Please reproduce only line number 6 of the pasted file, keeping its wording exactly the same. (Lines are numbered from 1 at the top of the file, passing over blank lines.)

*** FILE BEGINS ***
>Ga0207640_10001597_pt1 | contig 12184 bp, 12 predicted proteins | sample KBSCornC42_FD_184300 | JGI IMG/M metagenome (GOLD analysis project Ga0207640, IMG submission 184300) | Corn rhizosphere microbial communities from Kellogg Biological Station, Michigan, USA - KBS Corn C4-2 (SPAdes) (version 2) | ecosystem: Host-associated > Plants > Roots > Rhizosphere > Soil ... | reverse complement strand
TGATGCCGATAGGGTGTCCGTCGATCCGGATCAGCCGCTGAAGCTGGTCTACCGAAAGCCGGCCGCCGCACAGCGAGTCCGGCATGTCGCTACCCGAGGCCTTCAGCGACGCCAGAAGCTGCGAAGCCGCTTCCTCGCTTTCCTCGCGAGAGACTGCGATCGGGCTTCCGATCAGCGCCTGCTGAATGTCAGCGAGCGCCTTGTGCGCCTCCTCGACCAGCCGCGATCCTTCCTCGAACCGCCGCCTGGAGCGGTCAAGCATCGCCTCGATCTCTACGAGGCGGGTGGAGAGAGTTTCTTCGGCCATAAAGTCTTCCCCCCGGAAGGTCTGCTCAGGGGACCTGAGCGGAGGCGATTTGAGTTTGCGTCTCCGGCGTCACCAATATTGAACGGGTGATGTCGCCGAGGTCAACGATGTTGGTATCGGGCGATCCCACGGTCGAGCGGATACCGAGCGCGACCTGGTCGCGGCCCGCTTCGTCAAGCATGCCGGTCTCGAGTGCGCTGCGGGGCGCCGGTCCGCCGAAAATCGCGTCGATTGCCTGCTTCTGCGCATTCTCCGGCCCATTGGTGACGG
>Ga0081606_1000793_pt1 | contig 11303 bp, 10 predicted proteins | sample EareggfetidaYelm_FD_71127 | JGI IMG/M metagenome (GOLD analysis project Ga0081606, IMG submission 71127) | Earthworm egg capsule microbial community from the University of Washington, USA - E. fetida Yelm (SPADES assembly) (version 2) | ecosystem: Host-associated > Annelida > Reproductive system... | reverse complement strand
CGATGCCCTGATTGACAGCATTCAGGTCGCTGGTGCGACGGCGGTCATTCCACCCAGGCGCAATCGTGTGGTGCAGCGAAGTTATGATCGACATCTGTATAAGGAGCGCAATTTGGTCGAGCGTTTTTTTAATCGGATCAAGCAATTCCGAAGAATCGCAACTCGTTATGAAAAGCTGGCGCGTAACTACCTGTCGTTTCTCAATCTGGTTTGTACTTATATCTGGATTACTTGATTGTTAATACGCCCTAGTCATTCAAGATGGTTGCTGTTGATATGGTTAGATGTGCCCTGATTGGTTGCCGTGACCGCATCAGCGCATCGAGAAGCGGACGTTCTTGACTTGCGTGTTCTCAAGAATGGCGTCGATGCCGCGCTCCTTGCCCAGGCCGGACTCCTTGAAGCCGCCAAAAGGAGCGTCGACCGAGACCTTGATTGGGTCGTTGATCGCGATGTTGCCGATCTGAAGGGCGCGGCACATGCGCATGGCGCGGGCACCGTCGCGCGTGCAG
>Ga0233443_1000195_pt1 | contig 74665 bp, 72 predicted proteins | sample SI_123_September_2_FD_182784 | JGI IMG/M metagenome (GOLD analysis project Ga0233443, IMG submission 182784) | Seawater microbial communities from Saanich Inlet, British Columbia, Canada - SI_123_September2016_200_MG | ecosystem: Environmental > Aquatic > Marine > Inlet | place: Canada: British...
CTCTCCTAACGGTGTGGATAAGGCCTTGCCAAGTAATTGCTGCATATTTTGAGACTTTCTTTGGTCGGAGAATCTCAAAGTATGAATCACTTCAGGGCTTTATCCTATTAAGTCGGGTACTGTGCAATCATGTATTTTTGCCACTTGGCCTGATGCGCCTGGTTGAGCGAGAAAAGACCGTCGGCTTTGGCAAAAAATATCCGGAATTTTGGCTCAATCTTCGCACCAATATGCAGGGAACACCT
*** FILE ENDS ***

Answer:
CTCTCCTAACGGTGTGGATAAGGCCTTGCCAAGTAATTGCTGCATATTTTGAGACTTTCTTTGGTCGGAGAATCTCAAAGTATGAATCACTTCAGGGCTTTATCCTATTAAGTCGGGTACTGTGCAATCATGTATTTTTGCCACTTGGCCTGATGCGCCTGGTTGAGCGAGAAAAGACCGTCGGCTTTGGCAAAAAATATCCGGAATTTTGGCTCAATCTTCGCACCAATATGCAGGGAACACCT